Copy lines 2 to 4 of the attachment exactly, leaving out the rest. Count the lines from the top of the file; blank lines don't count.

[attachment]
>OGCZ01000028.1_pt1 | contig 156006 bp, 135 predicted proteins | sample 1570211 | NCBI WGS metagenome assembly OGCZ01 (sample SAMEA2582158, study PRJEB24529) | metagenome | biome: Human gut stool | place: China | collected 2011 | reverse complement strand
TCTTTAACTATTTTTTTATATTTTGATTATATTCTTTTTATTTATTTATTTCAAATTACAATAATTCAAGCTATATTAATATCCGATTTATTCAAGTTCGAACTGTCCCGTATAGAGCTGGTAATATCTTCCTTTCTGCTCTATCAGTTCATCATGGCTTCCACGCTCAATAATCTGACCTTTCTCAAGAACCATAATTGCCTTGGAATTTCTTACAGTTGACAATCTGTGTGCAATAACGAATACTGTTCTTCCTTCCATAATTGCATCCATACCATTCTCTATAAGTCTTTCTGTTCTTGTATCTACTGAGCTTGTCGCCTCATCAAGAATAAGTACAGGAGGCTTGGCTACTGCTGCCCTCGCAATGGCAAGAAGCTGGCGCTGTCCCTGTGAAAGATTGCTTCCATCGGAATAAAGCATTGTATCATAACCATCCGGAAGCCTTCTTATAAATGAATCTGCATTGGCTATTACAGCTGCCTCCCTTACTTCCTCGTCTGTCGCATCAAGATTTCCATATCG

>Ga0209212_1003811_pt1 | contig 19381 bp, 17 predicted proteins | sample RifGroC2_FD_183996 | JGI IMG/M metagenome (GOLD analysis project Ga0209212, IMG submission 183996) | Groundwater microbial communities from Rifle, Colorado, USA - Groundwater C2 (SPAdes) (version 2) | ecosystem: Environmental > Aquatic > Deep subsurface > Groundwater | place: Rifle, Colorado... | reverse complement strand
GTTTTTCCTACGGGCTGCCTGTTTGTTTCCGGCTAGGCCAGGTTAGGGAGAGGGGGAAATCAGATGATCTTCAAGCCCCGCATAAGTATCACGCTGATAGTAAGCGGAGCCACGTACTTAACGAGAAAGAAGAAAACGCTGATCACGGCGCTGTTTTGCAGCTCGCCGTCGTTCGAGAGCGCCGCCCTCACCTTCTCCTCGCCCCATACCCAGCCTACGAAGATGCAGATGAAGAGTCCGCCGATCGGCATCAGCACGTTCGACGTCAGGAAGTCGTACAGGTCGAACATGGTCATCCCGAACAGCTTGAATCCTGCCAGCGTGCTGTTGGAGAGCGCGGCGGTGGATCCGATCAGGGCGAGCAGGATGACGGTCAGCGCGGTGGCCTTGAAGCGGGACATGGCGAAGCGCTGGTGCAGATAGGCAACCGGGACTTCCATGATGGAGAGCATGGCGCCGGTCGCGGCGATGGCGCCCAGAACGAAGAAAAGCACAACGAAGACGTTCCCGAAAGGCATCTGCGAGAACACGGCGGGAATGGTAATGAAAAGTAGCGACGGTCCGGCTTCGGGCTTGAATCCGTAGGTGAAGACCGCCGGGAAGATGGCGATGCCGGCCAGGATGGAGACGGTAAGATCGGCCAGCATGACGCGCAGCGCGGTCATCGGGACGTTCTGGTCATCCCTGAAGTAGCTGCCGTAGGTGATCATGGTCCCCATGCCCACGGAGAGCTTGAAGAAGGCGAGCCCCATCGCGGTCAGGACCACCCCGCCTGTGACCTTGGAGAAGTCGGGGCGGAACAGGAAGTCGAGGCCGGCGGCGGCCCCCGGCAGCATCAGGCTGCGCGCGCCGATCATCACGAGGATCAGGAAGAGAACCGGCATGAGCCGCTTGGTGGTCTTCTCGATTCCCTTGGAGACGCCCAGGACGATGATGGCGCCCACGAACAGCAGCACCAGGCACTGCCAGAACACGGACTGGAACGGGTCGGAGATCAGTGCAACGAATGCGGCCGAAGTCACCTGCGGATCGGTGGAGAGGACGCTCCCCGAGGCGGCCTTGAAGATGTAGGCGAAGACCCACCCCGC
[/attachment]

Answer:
TCTTTAACTATTTTTTTATATTTTGATTATATTCTTTTTATTTATTTATTTCAAATTACAATAATTCAAGCTATATTAATATCCGATTTATTCAAGTTCGAACTGTCCCGTATAGAGCTGGTAATATCTTCCTTTCTGCTCTATCAGTTCATCATGGCTTCCACGCTCAATAATCTGACCTTTCTCAAGAACCATAATTGCCTTGGAATTTCTTACAGTTGACAATCTGTGTGCAATAACGAATACTGTTCTTCCTTCCATAATTGCATCCATACCATTCTCTATAAGTCTTTCTGTTCTTGTATCTACTGAGCTTGTCGCCTCATCAAGAATAAGTACAGGAGGCTTGGCTACTGCTGCCCTCGCAATGGCAAGAAGCTGGCGCTGTCCCTGTGAAAGATTGCTTCCATCGGAATAAAGCATTGTATCATAACCATCCGGAAGCCTTCTTATAAATGAATCTGCATTGGCTATTACAGCTGCCTCCCTTACTTCCTCGTCTGTCGCATCAAGATTTCCATATCG

>Ga0209212_1003811_pt1 | contig 19381 bp, 17 predicted proteins | sample RifGroC2_FD_183996 | JGI IMG/M metagenome (GOLD analysis project Ga0209212, IMG submission 183996) | Groundwater microbial communities from Rifle, Colorado, USA - Groundwater C2 (SPAdes) (version 2) | ecosystem: Environmental > Aquatic > Deep subsurface > Groundwater | place: Rifle, Colorado... | reverse complement strand
GTTTTTCCTACGGGCTGCCTGTTTGTTTCCGGCTAGGCCAGGTTAGGGAGAGGGGGAAATCAGATGATCTTCAAGCCCCGCATAAGTATCACGCTGATAGTAAGCGGAGCCACGTACTTAACGAGAAAGAAGAAAACGCTGATCACGGCGCTGTTTTGCAGCTCGCCGTCGTTCGAGAGCGCCGCCCTCACCTTCTCCTCGCCCCATACCCAGCCTACGAAGATGCAGATGAAGAGTCCGCCGATCGGCATCAGCACGTTCGACGTCAGGAAGTCGTACAGGTCGAACATGGTCATCCCGAACAGCTTGAATCCTGCCAGCGTGCTGTTGGAGAGCGCGGCGGTGGATCCGATCAGGGCGAGCAGGATGACGGTCAGCGCGGTGGCCTTGAAGCGGGACATGGCGAAGCGCTGGTGCAGATAGGCAACCGGGACTTCCATGATGGAGAGCATGGCGCCGGTCGCGGCGATGGCGCCCAGAACGAAGAAAAGCACAACGAAGACGTTCCCGAAAGGCATCTGCGAGAACACGGCGGGAATGGTAATGAAAAGTAGCGACGGTCCGGCTTCGGGCTTGAATCCGTAGGTGAAGACCGCCGGGAAGATGGCGATGCCGGCCAGGATGGAGACGGTAAGATCGGCCAGCATGACGCGCAGCGCGGTCATCGGGACGTTCTGGTCATCCCTGAAGTAGCTGCCGTAGGTGATCATGGTCCCCATGCCCACGGAGAGCTTGAAGAAGGCGAGCCCCATCGCGGTCAGGACCACCCCGCCTGTGACCTTGGAGAAGTCGGGGCGGAACAGGAAGTCGAGGCCGGCGGCGGCCCCCGGCAGCATCAGGCTGCGCGCGCCGATCATCACGAGGATCAGGAAGAGAACCGGCATGAGCCGCTTGGTGGTCTTCTCGATTCCCTTGGAGACGCCCAGGACGATGATGGCGCCCACGAACAGCAGCACCAGGCACTGCCAGAACACGGACTGGAACGGGTCGGAGATCAGTGCAACGAATGCGGCCGAAGTCACCTGCGGATCGGTGGAGAGGACGCTCCCCGAGGCGGCCTTGAAGATGTAGGCGAAGACCCACCCCGC